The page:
Understanding Antioxidant Capacity: Insights from the Folin–Ciocalteu Assay


A recent review article published in the Journal of Agriculture and Food Chemistry explored how the Folin–Ciocalteu (F–C) assay quantifies total polyphenols in food (1). In this study, lead author Maria Perez from the University of Barcelona and her team examined the F–C method’s mechanism and provided important discernments into interpreting its results.

The F–C assay method follows the principle of the reduction of a yellow phosphotungstate–phosphomolybdate complex by antioxidants to form a distinctive blue chromogen (1). In the review, Perez's team emphasizes the importance of understanding the structural characteristics of (poly)phenolic compounds, as these properties closely correlate with their antioxidant capacity (1). To accurately estimate the antioxidant potential using the F–C method, Perez and her team emphasize in their article that a thorough understanding of the structural features is important (1).

Perez’s study focuses most of the review evaluating the phenolic intake with adherence to the Mediterranean diet. The Mediterranean diet is widely accepted for its health benefits, containing many polyphenol-rich foods, including fruits, vegetables, nuts, legumes, and whole grains, to name a few (1).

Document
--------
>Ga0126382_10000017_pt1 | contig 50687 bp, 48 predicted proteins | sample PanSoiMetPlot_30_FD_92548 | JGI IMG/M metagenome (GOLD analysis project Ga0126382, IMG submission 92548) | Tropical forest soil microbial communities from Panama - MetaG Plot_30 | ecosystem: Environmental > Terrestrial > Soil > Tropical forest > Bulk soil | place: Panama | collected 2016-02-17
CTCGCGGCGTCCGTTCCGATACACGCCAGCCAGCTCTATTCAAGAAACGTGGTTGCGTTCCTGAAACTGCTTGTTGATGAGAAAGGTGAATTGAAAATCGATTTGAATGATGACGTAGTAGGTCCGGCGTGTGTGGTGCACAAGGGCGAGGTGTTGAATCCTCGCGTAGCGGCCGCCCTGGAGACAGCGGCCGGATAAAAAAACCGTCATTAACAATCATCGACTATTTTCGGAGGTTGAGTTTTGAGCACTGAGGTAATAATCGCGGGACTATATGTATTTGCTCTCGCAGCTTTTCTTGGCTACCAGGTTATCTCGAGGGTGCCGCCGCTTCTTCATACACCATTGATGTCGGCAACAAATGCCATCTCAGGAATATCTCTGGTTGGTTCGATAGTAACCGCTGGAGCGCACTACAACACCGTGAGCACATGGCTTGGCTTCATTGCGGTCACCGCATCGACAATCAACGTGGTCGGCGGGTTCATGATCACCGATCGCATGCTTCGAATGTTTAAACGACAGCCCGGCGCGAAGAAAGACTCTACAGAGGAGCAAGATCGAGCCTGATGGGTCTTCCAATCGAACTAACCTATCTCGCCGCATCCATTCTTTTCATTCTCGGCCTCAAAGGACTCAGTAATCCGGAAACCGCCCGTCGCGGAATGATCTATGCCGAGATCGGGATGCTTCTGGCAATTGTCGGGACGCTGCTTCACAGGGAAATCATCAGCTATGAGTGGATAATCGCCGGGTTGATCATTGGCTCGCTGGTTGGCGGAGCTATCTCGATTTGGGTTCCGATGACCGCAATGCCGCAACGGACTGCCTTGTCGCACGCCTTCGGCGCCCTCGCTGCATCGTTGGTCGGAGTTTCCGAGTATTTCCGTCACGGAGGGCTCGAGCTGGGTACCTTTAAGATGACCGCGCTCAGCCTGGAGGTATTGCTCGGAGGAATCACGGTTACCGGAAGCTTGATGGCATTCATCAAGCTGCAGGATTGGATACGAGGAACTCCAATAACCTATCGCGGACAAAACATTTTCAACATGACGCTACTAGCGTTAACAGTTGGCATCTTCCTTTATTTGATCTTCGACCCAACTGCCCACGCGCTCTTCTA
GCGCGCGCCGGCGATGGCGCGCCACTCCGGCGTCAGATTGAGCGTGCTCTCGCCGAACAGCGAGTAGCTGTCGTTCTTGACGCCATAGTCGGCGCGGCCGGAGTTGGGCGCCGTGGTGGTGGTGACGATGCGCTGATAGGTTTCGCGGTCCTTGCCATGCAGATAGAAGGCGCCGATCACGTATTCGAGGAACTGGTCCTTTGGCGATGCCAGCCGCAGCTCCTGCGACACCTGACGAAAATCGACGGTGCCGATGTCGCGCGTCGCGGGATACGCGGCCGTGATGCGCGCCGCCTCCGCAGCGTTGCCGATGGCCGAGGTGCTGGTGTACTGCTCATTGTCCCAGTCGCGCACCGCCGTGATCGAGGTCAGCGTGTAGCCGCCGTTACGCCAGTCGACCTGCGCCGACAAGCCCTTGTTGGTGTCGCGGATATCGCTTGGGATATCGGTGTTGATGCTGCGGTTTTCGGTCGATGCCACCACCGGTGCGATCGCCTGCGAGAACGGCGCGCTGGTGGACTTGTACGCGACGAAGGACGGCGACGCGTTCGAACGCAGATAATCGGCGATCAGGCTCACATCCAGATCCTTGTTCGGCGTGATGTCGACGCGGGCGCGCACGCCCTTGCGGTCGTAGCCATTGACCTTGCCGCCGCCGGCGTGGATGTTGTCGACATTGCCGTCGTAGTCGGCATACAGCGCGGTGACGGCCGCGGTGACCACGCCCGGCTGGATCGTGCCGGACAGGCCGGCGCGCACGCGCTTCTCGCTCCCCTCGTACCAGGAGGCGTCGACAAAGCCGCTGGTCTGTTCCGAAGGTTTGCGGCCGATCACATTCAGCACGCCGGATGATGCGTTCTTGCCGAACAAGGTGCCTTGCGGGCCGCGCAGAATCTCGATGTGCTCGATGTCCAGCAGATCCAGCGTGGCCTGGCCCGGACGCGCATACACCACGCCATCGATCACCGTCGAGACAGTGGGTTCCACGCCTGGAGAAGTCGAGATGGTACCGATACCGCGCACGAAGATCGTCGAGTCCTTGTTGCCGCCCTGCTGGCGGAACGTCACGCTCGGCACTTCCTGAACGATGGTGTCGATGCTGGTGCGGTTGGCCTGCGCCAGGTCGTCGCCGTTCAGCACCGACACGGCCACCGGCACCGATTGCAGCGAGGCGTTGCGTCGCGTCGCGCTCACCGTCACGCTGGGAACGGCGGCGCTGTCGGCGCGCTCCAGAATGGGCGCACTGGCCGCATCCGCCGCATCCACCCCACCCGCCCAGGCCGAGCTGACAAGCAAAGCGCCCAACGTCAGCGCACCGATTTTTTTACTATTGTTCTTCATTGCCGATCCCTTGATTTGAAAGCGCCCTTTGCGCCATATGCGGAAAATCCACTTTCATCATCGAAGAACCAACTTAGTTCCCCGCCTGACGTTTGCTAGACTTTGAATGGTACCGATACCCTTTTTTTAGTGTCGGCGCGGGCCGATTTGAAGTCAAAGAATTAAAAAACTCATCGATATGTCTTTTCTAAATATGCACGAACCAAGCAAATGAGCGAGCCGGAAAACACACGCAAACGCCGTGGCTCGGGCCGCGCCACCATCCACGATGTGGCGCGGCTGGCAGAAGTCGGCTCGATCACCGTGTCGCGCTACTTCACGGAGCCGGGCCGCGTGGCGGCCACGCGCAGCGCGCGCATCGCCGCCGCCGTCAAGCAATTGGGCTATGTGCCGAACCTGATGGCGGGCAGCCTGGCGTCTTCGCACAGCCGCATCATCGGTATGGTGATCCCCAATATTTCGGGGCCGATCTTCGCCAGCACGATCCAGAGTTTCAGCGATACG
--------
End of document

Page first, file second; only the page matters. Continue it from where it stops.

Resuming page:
Although the F–C assay stands as a widely acknowledged method for measuring total phenolic content (TPC) in foods or extracts, the method does have some key limitations. While the Mediterranean diet is replete with (poly)phenol-rich foods potentially contributing to its health advantages, the F–C assay primarily quantifies TPC without considering variations in bioactivity among different phenolic compounds (1).

When using the F–C assay for quantification of polyphenols, the individual polyphenols in the sample under study are connected to the results of the F–C assay (1). However, the issue is that not all phenolic compounds exhibit health impacts equally; as a result, to discover the specific effects within the Mediterranean diet, or any other diet, more research is needed (1).

This review addresses the importance of a nuanced understanding of (poly)phenolic compounds' structures and their influence on antioxidant capacity (1). Although the F–C assay remains a cornerstone in quantifying TPC, it serves as a starting point requiring deeper exploration to decode the precise health impacts of individual phenolic compounds within complex dietary patterns like the Mediterranean diet (1).

This article was written with the help of artificial intelligence and has been edited to ensure accuracy and clarity. You can read more about our policy for usingAIhere.


(1) Perez, M.; Dominguez-Lopez, I.; Lamuela-Raventos, R. M. The Chemistry Behind the Folin–Ciocalteu Method for the Estimation of (Poly)phenol Content in Food: Total Phenolic Intake in a Mediterranean Dietary Pattern. J. Agric. Food Chem. 2023, 71 (46), 17543–17553. DOI: 10.1021/acs.jafc.3c04022

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